Furthermore, Obama laid out this $150 billion proposal in a speech on Oct. 8, 2007. That is more than eight months before McCain first mentioned his $300 million car-battery prize on June 23. Readers may judge for themselves which candidate is more aggressive about promoting energy innovation.

"No to Nuclear?"


The McCain ad also portrays Obama as saying "no to clean, safe, nuclear energy." That's false. Obama has said he's open to building new nuclear plants if they are clean and safe.



As we noted in a recent article, McCain bases his claim on a partial quote from Obama from a town hall meeting in Newton, Iowa, on Dec. 30, 2007. Obama had been asked whether he was "truly comfortable" with the safety of nuclear power.


Obama, Dec. 30, 2007: I start off with the premise that nuclear energy is not optimal. ... I am not a nuclear energy proponent.
If that was all Obama said it would not make him an opponent of nuclear power, of course. It would make him "Dr. Maybe," but not "Dr. No." And In fact, Obama went on to say later in the same response:


Obama, Dec. 30, 2007: There is no perfect energy source. Everything has some problems right now. We haven't found it yet. Now I trust in our ingenuity. ... I have not ruled out nuclear as part of that [$150 billion proposed energy research] package, but only so far as it is clean and safe.
Furthermore, the energy plan Obama released in October 2007 said: "It is unlikely that we can meet our aggressive climate goals if we eliminate nuclear power from the table."



There's no question that McCain is a much bigger advocate of nuclear power than Obama, who has taken a more guarded position. McCain has said that he'd work to bring 45 new nuclear power plants online by 2030, with the eventual goal of building 100 new nuclear plants. Obama has criticized that, highlighting his opposition to long-term storage of nuclear waste at the federal government's Yucca Mountain site in Nevada. "He wants to build 45 new nuclear reactors when they don't have a plan to store the waste anywhere besides right here," Obama said June 25 in Las Vegas. McCain supports going ahead with the Yucca Mountain plan.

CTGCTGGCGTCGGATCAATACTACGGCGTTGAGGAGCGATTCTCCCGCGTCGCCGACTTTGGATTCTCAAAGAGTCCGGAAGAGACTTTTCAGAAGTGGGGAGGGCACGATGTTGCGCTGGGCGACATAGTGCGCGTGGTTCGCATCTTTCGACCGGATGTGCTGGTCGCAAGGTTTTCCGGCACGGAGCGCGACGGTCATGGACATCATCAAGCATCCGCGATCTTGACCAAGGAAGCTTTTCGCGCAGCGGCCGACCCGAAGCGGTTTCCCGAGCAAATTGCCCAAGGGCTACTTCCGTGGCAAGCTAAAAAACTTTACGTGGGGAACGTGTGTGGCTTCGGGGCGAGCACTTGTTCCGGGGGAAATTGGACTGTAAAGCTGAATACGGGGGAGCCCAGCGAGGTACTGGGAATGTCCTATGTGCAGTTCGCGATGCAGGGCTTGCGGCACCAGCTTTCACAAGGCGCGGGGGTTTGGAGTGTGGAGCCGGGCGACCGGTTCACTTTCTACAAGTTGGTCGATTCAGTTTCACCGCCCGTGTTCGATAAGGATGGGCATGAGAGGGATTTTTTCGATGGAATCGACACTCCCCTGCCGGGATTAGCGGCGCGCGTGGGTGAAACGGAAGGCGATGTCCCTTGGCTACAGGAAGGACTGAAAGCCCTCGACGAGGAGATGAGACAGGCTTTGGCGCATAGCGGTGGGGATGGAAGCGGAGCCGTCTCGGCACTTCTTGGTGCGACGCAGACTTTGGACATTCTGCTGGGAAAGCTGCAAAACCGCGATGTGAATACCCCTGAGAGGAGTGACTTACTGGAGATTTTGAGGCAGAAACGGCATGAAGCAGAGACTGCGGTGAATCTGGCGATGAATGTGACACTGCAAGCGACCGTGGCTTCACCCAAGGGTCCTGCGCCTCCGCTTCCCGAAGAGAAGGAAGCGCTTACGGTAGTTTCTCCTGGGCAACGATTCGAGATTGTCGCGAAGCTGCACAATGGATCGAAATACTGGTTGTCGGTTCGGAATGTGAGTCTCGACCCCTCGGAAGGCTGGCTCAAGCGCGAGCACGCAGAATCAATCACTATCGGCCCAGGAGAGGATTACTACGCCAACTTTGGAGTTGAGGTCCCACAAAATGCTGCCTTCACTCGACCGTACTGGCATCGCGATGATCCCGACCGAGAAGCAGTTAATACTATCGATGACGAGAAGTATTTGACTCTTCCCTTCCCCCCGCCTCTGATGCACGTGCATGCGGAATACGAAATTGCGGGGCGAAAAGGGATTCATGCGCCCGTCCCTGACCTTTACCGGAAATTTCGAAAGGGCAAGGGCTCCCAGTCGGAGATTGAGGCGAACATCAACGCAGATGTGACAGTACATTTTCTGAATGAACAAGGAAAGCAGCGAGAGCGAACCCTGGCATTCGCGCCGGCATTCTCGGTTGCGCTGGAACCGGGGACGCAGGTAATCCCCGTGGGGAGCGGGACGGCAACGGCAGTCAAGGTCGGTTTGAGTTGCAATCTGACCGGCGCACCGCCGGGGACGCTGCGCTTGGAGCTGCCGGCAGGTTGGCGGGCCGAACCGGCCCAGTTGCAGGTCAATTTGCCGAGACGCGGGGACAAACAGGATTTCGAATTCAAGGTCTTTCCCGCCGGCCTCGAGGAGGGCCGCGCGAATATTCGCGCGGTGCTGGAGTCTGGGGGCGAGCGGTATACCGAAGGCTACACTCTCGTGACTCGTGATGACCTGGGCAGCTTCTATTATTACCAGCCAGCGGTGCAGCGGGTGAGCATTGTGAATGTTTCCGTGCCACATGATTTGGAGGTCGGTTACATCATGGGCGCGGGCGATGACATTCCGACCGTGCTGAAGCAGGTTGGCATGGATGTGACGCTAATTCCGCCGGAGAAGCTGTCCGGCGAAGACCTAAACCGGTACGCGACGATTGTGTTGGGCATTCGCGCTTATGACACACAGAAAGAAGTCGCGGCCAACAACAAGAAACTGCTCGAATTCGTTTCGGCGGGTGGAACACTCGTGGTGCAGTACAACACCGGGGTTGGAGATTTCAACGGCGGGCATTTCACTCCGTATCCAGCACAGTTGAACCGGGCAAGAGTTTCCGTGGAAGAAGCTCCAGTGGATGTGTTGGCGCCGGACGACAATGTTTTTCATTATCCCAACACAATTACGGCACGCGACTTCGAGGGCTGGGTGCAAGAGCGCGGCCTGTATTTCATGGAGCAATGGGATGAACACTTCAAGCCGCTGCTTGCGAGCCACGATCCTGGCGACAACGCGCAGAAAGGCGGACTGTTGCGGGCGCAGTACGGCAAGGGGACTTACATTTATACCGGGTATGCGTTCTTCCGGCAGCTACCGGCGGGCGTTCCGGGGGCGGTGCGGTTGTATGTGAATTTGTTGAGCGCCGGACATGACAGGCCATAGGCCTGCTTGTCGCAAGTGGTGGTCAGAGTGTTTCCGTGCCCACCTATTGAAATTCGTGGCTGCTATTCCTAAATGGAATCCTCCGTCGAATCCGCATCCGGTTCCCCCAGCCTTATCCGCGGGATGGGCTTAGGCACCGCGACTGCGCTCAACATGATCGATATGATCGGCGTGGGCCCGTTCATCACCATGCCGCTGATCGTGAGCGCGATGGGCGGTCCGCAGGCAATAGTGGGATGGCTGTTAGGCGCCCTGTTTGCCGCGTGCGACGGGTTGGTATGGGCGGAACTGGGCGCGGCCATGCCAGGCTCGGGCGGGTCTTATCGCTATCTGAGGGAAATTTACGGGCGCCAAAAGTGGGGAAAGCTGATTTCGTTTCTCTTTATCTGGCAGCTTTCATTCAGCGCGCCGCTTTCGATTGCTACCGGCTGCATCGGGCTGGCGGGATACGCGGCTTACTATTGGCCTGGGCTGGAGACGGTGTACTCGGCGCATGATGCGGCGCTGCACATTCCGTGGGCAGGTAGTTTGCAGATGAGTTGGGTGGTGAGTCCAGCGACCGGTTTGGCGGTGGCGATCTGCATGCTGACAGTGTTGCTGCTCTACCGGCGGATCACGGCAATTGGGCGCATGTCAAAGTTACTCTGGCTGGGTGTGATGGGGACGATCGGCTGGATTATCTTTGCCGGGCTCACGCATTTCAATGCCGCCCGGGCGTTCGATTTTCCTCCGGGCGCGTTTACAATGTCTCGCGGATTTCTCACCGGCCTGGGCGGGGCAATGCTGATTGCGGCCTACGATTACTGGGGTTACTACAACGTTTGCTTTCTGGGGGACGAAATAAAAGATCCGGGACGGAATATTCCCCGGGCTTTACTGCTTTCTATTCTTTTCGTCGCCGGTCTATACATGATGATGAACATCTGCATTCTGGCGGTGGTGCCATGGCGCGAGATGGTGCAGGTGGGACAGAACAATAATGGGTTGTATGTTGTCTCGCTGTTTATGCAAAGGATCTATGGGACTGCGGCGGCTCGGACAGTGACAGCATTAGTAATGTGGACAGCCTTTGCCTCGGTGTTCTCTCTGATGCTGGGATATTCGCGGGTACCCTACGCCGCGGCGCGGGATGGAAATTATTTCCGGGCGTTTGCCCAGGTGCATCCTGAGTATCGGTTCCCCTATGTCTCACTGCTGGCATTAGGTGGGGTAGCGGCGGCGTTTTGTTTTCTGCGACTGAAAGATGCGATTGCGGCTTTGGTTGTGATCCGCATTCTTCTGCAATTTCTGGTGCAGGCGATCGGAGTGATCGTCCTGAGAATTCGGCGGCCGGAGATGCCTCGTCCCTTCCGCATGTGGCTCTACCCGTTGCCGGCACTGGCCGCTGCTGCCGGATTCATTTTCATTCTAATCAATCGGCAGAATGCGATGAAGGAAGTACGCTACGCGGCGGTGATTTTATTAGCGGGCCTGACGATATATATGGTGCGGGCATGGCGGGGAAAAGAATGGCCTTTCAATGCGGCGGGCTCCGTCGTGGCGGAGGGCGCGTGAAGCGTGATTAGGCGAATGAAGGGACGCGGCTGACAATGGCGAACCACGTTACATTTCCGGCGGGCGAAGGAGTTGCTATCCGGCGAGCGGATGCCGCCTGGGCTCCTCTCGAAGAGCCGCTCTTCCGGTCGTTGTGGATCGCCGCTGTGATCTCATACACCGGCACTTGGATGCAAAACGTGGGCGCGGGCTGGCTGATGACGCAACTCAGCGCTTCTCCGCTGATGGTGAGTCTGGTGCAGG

The absence of long-term storage facilities is a key obstacle to building new plants.

But Obama's 2007 plan promised that he "will also lead federal efforts to look for a safe, long-term disposal solution based on objective, scientific analysis." It's inaccurate to cast Obama as an opponent, and McCain goes too far when he portrays Obama as saying "no" to nuclear.



The McCain ad is on target elsewhere. It says Obama is opposed to opening up new areas for offshore drilling, and he is. And it says Obama is opposed to McCain's proposal for a three-month suspension of the 18.4-cents-per-gallon gasoline tax, which is also true. That "gas tax holiday," an idea that has been criticized by more than 300 economists, was to have started on Memorial Day, however, and has a near-zero chance of enactment.